Can social media cause PTSD?
A recent study hit the headlines when it found that some social media users could develop the symptoms of post-traumatic stress disorder (PTSD) by viewing violent or disturbing content. Should we be worried?
The headlines were stark: "Online videos can cause post-traumatic stress disorder" one said, while another announced: "Social media users 'traumatised'".
The controversial suggestion was that watching gruesome videos and images online at home could lead to the same types of symptoms most associated with combat veterans.
The stories were triggered by a study released earlier this month by Dr Pam Ramsden, a researcher at the University of Bradford. Ramsden surveyed 189 people about their reactions to a range of events. She found that more than a fifth of respondents scored high on clinical measures of PTSD from seeing pictures on social media - even though they hadn't experienced the traumatic events first-hand.
While the study didn't definitively diagnose any of the respondents, and has not yet undergone peer review, Ramsden says the results were clear. She told BBC Trending: "If a particular person who scored high on the scale [used in the study] came into a GP's office, we could easily diagnose them with PTSD, because they have the same symptoms."
PTSD can develop in some people after exposure to major stress. Most often associated with combat veterans, it became part of the medical lexicon starting in the 1980s, although elements of PTSD have been identified throughout history - even in antiquity.
To be diagnosed with the disorder, symptoms - which include flashbacks, avoidance, sleep disturbances and mood changes - must continue for more than a month after the traumatic event. To the untrained observer the idea of second-hand or "vicarious" PTSD might sound incredible. How could someone who merely watches events on a screen suffer the same problems as, for instance, a combat veteran?
When BBC Trending broached the subject on an online message board devoted to PTSD, some respondents said they were offended by the suggestion that the disorder could be triggered just by watching online videos.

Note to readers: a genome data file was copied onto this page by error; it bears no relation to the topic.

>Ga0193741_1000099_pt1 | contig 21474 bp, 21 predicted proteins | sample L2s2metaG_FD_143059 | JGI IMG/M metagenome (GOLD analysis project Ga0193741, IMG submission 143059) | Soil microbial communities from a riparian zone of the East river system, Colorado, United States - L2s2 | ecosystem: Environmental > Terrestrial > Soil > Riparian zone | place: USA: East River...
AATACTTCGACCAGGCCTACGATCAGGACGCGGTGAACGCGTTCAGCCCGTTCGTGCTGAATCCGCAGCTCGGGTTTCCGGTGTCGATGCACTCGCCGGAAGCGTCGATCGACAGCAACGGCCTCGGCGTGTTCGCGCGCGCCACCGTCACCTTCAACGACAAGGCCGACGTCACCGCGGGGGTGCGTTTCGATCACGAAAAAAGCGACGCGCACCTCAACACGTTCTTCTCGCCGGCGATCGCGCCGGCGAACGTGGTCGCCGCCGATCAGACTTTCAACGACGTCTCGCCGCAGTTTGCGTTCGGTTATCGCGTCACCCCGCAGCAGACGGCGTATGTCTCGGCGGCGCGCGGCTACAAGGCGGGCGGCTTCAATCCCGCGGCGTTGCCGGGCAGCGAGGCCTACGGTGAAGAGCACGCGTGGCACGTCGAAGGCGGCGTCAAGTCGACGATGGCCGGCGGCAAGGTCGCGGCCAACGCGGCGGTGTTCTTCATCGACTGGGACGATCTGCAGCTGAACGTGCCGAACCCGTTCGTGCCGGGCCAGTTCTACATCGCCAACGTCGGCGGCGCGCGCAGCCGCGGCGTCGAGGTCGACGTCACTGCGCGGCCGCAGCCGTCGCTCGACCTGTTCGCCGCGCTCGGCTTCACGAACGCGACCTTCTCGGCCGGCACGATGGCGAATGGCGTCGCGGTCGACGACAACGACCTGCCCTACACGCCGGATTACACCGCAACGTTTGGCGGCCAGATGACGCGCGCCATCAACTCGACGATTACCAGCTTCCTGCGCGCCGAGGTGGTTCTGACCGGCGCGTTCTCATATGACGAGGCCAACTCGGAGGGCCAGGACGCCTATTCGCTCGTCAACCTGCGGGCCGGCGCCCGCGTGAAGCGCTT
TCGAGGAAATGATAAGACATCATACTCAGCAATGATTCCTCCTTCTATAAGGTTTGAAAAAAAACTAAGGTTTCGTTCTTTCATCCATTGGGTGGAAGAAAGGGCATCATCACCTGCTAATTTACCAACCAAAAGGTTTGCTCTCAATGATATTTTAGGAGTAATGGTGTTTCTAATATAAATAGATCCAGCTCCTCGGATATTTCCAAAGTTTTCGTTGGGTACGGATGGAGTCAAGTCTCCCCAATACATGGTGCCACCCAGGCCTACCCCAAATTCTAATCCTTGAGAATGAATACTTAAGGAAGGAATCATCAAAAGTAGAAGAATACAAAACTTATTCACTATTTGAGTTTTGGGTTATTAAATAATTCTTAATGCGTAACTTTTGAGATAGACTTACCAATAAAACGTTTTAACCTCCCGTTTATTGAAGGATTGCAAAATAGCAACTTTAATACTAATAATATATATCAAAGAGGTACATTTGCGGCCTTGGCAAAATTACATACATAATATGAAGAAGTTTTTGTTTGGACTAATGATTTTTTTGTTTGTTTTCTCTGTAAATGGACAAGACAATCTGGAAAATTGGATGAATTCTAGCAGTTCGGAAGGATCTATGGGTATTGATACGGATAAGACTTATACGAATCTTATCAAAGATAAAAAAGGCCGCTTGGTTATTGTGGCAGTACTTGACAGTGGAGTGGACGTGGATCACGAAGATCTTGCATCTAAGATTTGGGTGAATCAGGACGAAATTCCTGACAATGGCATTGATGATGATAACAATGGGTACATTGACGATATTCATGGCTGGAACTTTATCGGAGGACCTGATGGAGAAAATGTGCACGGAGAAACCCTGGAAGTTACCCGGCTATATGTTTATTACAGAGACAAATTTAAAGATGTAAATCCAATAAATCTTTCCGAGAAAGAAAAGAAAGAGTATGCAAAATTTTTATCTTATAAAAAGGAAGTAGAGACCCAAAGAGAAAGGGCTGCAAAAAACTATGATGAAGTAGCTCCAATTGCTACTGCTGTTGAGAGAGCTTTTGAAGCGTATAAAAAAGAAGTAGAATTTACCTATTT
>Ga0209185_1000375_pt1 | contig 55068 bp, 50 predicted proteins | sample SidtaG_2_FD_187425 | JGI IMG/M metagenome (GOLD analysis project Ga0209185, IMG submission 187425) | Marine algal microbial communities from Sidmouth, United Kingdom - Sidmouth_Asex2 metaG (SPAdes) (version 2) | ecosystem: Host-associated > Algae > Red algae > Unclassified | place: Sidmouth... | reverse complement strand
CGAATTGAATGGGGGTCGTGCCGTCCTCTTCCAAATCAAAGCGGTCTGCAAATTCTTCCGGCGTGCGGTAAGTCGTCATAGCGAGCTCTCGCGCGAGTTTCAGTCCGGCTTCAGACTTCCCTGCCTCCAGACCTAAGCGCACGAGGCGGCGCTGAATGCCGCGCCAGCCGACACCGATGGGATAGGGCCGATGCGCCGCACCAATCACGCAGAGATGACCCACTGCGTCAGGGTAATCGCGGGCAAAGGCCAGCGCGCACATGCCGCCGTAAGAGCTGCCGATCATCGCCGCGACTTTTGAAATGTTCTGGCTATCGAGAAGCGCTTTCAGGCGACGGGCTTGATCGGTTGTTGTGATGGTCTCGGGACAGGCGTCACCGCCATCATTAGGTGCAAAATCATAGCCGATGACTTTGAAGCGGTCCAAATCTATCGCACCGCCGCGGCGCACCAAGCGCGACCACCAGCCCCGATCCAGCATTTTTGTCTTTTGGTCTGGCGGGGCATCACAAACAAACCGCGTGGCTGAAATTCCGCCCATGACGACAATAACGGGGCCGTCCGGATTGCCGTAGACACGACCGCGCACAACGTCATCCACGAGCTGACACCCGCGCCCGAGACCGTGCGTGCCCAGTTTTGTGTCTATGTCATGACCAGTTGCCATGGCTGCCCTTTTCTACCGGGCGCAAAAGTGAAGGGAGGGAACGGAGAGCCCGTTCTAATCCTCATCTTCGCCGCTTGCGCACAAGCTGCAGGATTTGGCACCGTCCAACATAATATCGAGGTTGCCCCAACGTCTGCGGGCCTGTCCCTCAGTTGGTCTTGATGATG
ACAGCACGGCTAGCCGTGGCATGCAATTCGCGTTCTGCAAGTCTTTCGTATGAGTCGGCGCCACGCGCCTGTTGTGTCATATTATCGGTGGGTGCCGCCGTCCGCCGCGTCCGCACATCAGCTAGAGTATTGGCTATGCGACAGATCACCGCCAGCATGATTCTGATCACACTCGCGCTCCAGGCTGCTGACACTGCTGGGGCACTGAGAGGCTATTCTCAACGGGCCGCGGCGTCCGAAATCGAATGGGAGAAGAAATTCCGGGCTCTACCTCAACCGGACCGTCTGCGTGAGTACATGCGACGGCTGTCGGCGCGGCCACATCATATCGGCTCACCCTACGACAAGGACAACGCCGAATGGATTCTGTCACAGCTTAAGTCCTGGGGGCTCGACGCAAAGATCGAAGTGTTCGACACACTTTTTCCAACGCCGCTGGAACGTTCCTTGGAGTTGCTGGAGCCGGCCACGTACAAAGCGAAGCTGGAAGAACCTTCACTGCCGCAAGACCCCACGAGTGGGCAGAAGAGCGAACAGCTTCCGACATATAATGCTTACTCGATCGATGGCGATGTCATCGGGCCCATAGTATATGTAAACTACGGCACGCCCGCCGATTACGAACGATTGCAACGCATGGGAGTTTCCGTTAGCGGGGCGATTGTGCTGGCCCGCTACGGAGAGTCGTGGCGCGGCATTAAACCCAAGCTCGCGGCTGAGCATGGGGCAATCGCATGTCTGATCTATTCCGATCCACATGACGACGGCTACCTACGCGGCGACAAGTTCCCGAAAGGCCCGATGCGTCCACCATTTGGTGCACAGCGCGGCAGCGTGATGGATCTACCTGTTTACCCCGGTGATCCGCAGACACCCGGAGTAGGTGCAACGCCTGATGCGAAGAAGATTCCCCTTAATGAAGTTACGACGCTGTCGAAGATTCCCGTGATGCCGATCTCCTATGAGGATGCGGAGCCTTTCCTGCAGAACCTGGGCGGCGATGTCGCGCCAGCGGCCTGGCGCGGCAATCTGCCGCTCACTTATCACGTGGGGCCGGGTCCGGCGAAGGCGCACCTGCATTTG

For more info about post-traumatic stress disorder:
- there's this primer from BBC News
But Walter Busuttil of veterans' mental health charity Combat Stress says vicarious PTSD is a well-established phenomenon.
"There is a level of resilience that may be very high in some people and very low in others, and social media may actually affect particularly vulnerable people," he says. "I always tell my patients it's not a competition. We don't say that anyone's got anything more severe than anyone else."
"This study is not saying that people develop PTSD," he noted. "This study is saying that we can detect some symptoms that are measurable that are similar to PTSD."
The DSM-5, the main diagnostic manual of the American Psychiatric Association, includes a classification of vicarious PTSD for workers - such as police officers or journalists - who might routinely be exposed to disturbing online videos because of their jobs. Major news organisations, including the BBC, regularly warn journalists about the effects of repeated viewing of violent or disturbing events, and regularly flag up potentially disturbing content online.
But ordinary internet users usually don't have those same protections. Ramsden has done several studies in this area and admits her research has thrown up some controversial findings. But she says that the proportion of her research subjects who have experienced stress after viewing disturbing images has remained consistent, and points out that social media lacks the same context as traditional broadcasts.
"On television or even on the radio, you get a warning: 'The following story could be disturbing'. You don't get that kind of warning on social media," she says. "Now everything is on YouTube, and things that we don't necessarily even pick up on are being viewed millions of times - car accidents, all kinds of disturbing things."
"We really can't censor those things, and I'm not for censorship. What I'm saying is that people need to be aware that those images can cause disturbances or add to life stress," she says. "In the same way that if you eat fast food all the time, it's going to be bad for your health. In the same way, if we're viewing violent images all the time, I believe it can have a significant impact on our mental health."
One key risk factor which might trigger PTSD symptoms is repeated viewing - in other words, people who unwittingly stumble upon violent content are highly unlikely to develop long-term problems. And there are very good therapies to treat PTSD even long after the traumatic events have occurred, according to Busuttil. The bottom line, experts say, is that if you have or think you have PTSD symptoms, it's important to seek help from your doctor.
Blog by Mike Wendling